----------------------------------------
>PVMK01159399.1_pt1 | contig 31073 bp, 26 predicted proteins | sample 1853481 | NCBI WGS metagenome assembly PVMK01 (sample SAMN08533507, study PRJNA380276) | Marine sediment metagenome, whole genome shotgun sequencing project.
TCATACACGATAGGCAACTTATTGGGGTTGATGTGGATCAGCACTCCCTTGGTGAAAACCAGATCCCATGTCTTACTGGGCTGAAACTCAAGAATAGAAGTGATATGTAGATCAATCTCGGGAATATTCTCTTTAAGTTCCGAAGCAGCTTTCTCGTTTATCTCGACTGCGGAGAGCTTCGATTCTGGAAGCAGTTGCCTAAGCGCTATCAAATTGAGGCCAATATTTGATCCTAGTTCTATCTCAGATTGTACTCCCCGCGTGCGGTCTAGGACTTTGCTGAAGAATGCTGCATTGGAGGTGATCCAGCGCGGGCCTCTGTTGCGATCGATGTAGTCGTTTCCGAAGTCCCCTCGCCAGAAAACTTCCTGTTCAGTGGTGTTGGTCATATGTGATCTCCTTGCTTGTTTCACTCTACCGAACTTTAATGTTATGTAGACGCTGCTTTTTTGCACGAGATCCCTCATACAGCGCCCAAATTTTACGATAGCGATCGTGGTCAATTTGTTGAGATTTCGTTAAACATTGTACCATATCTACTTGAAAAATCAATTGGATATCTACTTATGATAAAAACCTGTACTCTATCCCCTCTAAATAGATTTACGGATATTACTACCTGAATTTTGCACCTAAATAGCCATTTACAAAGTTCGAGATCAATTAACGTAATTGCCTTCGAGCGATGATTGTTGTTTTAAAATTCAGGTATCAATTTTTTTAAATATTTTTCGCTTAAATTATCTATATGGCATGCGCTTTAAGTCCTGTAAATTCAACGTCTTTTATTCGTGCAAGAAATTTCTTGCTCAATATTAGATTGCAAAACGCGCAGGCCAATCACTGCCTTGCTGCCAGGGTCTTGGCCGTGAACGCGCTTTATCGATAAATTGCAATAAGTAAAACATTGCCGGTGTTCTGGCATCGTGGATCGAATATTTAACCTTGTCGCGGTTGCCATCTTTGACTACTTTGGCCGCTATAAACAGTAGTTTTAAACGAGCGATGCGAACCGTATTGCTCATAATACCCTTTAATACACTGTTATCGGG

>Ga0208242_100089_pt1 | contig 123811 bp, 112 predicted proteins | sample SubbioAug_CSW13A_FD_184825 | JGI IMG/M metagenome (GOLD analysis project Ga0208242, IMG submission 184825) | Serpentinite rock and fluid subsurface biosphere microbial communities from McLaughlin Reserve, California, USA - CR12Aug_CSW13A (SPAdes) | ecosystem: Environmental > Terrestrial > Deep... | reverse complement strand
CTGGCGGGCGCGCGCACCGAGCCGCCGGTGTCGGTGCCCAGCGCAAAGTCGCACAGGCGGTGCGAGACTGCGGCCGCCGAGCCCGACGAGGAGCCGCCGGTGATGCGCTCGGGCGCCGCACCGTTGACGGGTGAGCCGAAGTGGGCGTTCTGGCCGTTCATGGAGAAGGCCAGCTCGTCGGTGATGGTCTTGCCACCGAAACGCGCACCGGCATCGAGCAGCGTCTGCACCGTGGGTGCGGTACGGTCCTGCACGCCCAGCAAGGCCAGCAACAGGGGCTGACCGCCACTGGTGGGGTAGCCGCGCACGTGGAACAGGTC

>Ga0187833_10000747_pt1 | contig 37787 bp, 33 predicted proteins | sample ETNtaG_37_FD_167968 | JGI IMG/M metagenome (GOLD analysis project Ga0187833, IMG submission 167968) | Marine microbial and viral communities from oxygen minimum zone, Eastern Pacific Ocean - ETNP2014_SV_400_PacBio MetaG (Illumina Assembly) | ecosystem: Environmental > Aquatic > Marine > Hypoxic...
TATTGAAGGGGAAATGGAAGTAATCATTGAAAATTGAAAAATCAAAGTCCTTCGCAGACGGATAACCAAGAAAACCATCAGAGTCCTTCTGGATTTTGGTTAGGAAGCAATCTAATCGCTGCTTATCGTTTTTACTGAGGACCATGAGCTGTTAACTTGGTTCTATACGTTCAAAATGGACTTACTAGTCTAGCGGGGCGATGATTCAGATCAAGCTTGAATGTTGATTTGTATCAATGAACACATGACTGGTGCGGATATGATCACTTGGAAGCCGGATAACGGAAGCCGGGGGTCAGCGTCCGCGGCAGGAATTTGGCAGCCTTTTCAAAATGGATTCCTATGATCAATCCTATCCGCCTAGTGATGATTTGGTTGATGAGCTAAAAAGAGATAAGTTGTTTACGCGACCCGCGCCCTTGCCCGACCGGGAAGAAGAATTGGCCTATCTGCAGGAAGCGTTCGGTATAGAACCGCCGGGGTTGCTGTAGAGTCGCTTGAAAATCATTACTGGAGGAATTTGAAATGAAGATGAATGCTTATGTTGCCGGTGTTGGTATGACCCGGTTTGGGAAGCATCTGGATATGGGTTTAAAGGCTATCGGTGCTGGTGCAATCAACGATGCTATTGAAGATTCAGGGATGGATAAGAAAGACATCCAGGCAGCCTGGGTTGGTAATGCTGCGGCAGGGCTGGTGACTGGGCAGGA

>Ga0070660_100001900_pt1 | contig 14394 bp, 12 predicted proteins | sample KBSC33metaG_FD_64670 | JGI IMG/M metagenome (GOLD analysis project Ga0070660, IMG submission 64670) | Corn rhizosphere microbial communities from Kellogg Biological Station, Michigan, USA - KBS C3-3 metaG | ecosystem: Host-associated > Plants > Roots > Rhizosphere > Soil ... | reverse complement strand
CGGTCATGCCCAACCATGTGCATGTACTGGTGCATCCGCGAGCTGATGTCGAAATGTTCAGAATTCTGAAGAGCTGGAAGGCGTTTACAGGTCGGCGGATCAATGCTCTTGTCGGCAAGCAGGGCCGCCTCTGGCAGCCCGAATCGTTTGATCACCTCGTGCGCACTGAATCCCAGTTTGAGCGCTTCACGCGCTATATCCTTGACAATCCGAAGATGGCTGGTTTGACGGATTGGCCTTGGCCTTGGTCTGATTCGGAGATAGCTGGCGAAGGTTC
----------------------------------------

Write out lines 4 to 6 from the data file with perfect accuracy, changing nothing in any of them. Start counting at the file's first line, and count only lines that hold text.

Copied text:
CTGGCGGGCGCGCGCACCGAGCCGCCGGTGTCGGTGCCCAGCGCAAAGTCGCACAGGCGGTGCGAGACTGCGGCCGCCGAGCCCGACGAGGAGCCGCCGGTGATGCGCTCGGGCGCCGCACCGTTGACGGGTGAGCCGAAGTGGGCGTTCTGGCCGTTCATGGAGAAGGCCAGCTCGTCGGTGATGGTCTTGCCACCGAAACGCGCACCGGCATCGAGCAGCGTCTGCACCGTGGGTGCGGTACGGTCCTGCACGCCCAGCAAGGCCAGCAACAGGGGCTGACCGCCACTGGTGGGGTAGCCGCGCACGTGGAACAGGTC

>Ga0187833_10000747_pt1 | contig 37787 bp, 33 predicted proteins | sample ETNtaG_37_FD_167968 | JGI IMG/M metagenome (GOLD analysis project Ga0187833, IMG submission 167968) | Marine microbial and viral communities from oxygen minimum zone, Eastern Pacific Ocean - ETNP2014_SV_400_PacBio MetaG (Illumina Assembly) | ecosystem: Environmental > Aquatic > Marine > Hypoxic...
TATTGAAGGGGAAATGGAAGTAATCATTGAAAATTGAAAAATCAAAGTCCTTCGCAGACGGATAACCAAGAAAACCATCAGAGTCCTTCTGGATTTTGGTTAGGAAGCAATCTAATCGCTGCTTATCGTTTTTACTGAGGACCATGAGCTGTTAACTTGGTTCTATACGTTCAAAATGGACTTACTAGTCTAGCGGGGCGATGATTCAGATCAAGCTTGAATGTTGATTTGTATCAATGAACACATGACTGGTGCGGATATGATCACTTGGAAGCCGGATAACGGAAGCCGGGGGTCAGCGTCCGCGGCAGGAATTTGGCAGCCTTTTCAAAATGGATTCCTATGATCAATCCTATCCGCCTAGTGATGATTTGGTTGATGAGCTAAAAAGAGATAAGTTGTTTACGCGACCCGCGCCCTTGCCCGACCGGGAAGAAGAATTGGCCTATCTGCAGGAAGCGTTCGGTATAGAACCGCCGGGGTTGCTGTAGAGTCGCTTGAAAATCATTACTGGAGGAATTTGAAATGAAGATGAATGCTTATGTTGCCGGTGTTGGTATGACCCGGTTTGGGAAGCATCTGGATATGGGTTTAAAGGCTATCGGTGCTGGTGCAATCAACGATGCTATTGAAGATTCAGGGATGGATAAGAAAGACATCCAGGCAGCCTGGGTTGGTAATGCTGCGGCAGGGCTGGTGACTGGGCAGGA